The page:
At this point, the acceptances from schools should be coming in (woo!), and while this is SUCH an exciting time, it can also be incredibly stressful. How are you supposed to make the decision on where you want to spend the next 2-3 years of your life? What happens if you make the wrong decision? What should factor into your decision on where to go? I’m going to talk about the factors that helped influence my decision on where to attend PA school, and landed me at my school
Early on in my interview trail, there was one thing I was told that really stuck out to me.
I had a program director who stood up in front of all the interviewees and gave a speech on the “fit” of a program. She told us that while that day was about determining whether we were the right “fit” for school; it was as much about determining if the program was the right “fit” for us. This statement stuck with me through the rest of my interviews at different programs, and is still something that resonants with me today.
Bottom line: You want to choose a school that fits YOU
So how do you go about doing this?
First things first, take a step back and ignore the “ranking” of a school. Honestly, this is very arbitrary and is gathered based on opinions given by all the PA school. In the end, longer standing programs end up being ranked more highly. And in the end, it doesn’t matter as much as any of the other things on this list
Look at the PANCE pass rate. This is the MOST important thing to consider when picking a school. The PANCE determines whether or not you become a certified PA (PA-C), and you NEED that certification – its the entire point of going to PA school. So you want to make sure that the education that you’re getting is going to adequately prepare you for that, and one way of judging this is based off of the PANCE pass rates for past classes. Higher first time PANCE pass rates means a program understands what kind of educational standards they should adhere to and how to best prepare their students.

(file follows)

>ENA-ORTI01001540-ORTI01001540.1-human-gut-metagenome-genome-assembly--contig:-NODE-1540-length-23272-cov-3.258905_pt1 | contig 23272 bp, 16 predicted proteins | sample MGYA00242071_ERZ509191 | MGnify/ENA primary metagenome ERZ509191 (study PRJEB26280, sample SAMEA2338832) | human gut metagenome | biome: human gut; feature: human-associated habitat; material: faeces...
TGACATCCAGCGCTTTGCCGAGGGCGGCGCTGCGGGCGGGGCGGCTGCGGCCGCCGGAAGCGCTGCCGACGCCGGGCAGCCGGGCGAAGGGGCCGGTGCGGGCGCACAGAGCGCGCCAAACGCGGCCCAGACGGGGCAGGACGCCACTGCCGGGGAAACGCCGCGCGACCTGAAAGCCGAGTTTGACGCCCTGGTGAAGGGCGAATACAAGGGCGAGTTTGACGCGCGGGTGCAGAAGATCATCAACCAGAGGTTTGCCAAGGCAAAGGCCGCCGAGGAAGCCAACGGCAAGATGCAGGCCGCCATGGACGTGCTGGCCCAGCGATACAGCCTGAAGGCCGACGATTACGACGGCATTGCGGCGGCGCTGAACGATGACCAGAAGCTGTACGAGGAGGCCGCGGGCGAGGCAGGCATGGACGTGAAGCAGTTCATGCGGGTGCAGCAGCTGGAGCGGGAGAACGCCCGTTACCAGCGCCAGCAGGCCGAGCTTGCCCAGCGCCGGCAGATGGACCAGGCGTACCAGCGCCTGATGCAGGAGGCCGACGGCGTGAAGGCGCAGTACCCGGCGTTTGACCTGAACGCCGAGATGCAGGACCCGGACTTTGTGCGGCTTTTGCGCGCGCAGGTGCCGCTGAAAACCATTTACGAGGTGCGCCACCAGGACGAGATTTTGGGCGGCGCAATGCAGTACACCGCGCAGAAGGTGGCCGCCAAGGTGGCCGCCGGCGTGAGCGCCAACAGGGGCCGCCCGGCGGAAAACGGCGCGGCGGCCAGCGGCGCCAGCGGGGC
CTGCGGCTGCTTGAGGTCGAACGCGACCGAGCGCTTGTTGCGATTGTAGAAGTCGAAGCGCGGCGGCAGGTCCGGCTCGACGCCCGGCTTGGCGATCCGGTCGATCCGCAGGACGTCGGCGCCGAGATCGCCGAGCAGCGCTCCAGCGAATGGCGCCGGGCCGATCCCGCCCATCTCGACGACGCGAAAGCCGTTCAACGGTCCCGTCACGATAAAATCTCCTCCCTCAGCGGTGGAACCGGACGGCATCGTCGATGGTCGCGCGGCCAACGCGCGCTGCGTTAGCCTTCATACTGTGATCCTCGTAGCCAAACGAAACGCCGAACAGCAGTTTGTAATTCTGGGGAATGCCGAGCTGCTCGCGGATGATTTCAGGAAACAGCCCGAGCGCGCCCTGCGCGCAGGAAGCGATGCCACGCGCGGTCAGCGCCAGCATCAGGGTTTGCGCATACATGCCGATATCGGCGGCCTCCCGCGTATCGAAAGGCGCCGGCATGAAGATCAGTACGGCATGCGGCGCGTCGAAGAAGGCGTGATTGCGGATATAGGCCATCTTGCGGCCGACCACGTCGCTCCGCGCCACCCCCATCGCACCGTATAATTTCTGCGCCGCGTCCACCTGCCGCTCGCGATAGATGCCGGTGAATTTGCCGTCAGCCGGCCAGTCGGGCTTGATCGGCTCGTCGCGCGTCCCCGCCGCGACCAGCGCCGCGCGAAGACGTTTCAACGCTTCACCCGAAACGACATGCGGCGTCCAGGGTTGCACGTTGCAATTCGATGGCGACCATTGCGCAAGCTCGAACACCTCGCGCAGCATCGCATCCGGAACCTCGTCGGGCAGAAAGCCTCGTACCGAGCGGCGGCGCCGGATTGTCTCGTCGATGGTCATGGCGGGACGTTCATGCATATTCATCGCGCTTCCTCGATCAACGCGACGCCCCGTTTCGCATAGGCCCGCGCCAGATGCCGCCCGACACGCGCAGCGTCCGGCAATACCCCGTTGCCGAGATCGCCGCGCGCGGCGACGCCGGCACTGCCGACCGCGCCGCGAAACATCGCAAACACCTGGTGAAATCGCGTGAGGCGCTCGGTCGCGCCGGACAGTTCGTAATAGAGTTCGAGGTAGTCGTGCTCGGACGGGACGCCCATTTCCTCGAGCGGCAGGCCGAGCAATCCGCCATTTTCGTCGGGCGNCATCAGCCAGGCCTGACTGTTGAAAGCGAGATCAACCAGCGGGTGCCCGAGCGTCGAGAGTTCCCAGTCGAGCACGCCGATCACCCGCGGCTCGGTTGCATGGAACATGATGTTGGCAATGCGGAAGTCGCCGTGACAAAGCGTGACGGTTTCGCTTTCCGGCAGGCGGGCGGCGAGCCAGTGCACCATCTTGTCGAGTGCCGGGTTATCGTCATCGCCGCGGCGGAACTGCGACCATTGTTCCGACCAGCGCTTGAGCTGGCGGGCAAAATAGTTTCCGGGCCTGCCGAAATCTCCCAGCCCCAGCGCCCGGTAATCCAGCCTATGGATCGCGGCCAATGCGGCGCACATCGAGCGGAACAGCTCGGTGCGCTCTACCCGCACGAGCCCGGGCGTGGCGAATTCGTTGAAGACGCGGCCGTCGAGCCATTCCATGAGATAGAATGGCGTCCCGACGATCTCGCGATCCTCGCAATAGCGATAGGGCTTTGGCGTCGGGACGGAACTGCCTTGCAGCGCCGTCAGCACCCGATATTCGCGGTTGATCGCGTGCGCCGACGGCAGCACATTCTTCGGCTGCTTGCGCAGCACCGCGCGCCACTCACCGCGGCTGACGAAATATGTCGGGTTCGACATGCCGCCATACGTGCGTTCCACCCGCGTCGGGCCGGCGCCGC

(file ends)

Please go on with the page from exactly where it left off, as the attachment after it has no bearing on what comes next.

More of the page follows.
Think about the drop-out rate. I was told at one school by newly graduated student that his class had lost like 15 people. Uh, what?! This terrified me. You want to know that the faculty has your back and wants you to be there. You want a school that is just as invested in its students as you are in the school. What processes are in place to prevent students failing? What is the algorithm for determining what happens to a student who’s struggling? You never want to hear about more than 5 people leaving a class – this is a huge red flag.
Consider the faculty. Faculty will make or break a program, and they will make or break your experience at the school. If this is a new program, how much of the faculty has worked at PA school before? Do they actually know what they’re doing and how to be a good advisor? And if this is an established school, how many of the faculty stay for long periods of time? A high turn-over rate of faculty at a school (and thus a high rate of “brand new” faculty) is very concerning.
How did the current students seem? Almost every interview is going to give you the option of talking to current students and you really want to take advantage of this! Did the students seem genuinely happy? Or did it seem like an act was being put on? How did they interact with the faculty. You can learn a lot just by observing current students during the interview. And if you’re still really on the fence, reach out to a student. Ask them if their happy with their decision. Ask them their thoughts on the program and faculty. What would they change about it? What do they absolutely love about the program? Do they think that they’re getting a good education? Are they confident in what they’re learning? Just be polite and respectful (as with everything in life).